Day Three’s list of celebrities speaking out for Hillary Clinton are ones that the nominee herself would be most likely to recognize.
These are the celebrities of the baby boomer generation and follow the Democratic convention’s second night that appealed to the millennials .
Actress Star Jones is the first major celebrity on Wednesday. At 54, she just makes the baby boomer cut-off. Jones was one of the original hosts of ABC’s “The View,” appearing on the show for nearly a decade. And, ironically, she was on Republican nominee Donald Trump’s reality show, “Celebrity Apprentice,” in its fourth installment.
Academy Award-nominated actress Sigourney Weaver took the stage to introduce a film on climate change. She’s had staying power since her screen debut in “Annie Hall” in 1977, and her first major role in 1979 in “Alien.” At 66, she starred in this year’s “Finding Dory.”
Soon after Weaver, director Lee Daniels delivered remarks. Daniels, 56, directed the historical drama “The Butler” in 2012, which portrayed 20th century presidents at the White House through the eyes of an African-American butler. He also is the co-creator, executive producer and director of the widely popular television series, “Empire.”
Another boomer celebrity was part of the gun control segment of the evening. Actress Angela Bassett, 57, famous for “What’s Love Got to Do with It” and “Notorious,” has been active in the fight against gun violence. She has also played various historical roles, including Rosa Parks in “The Rosa Parks Story” and Betty Shabazz in “Malcolm X.”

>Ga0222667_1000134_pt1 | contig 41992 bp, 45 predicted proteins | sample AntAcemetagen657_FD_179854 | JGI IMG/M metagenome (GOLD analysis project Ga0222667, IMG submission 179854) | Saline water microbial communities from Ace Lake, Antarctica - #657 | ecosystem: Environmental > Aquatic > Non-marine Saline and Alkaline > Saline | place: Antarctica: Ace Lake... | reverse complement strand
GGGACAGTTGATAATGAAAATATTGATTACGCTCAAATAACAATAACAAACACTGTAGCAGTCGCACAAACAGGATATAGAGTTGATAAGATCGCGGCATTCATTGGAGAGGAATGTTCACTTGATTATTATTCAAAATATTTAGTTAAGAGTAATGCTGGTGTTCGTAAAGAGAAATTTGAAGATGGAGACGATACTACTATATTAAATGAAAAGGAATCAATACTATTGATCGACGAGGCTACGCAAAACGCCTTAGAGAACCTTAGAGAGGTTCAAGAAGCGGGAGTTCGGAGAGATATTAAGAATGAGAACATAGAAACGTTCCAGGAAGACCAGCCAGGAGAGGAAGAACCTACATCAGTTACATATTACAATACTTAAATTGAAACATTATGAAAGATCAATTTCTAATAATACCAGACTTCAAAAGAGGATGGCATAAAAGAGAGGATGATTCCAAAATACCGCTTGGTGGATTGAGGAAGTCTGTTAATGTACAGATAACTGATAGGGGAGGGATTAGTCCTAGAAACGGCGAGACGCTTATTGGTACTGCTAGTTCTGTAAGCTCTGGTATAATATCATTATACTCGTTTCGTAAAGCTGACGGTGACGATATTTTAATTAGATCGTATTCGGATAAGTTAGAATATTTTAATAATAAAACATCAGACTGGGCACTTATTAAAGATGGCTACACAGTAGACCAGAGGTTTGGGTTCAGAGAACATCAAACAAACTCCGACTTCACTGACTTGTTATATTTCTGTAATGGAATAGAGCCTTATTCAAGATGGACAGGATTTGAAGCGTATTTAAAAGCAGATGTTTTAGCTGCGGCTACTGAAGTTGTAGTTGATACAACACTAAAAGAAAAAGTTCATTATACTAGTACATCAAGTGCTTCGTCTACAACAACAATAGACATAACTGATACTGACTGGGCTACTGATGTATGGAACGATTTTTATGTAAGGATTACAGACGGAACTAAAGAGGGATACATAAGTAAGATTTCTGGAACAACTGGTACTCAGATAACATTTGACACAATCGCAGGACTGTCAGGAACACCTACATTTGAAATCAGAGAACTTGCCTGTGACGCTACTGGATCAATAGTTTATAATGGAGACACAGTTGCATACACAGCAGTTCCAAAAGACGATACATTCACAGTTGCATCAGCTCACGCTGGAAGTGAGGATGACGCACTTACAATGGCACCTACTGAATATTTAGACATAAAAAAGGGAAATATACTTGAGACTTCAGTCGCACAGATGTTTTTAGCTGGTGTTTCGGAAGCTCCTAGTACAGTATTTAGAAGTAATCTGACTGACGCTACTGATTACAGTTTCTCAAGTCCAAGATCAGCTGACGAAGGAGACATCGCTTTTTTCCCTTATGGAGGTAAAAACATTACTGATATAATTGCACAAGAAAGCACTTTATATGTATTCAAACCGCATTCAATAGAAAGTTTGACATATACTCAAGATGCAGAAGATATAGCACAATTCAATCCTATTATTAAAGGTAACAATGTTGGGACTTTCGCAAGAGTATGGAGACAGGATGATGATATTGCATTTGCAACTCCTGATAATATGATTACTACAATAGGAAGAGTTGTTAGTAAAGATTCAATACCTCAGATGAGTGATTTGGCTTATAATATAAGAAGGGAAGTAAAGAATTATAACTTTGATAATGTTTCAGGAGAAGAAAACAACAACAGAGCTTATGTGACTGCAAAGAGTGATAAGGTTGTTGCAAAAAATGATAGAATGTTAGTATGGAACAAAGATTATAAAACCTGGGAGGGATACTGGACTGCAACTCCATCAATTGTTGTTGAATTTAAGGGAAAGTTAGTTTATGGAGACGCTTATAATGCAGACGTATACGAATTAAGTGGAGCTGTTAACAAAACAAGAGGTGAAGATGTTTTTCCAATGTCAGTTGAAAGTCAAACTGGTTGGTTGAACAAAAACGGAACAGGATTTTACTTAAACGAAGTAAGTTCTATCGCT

A powerful performance wrapped up the gun control portion of the night and brought more familiar faces to the stage, this time from Broadway. The group sang, “What the World Needs Now,” and included Tyne Daly, 70, and Sharon Gless, 73, of the TV show “Cagney and Lacey.”
Before vice presidential nominee Virginia Sen. Tim Kaine gives his speech, musician Lenny Kravitz performed. The millennial crew knows Kravitz from “The Hunger Games” and growing up to his funk rock hits. But born in 1964, he qualifies as a baby boomer. The 52-year-old won the Grammy award for Best Male Rock Vocal Performance four years in a row from 1999 to 2002.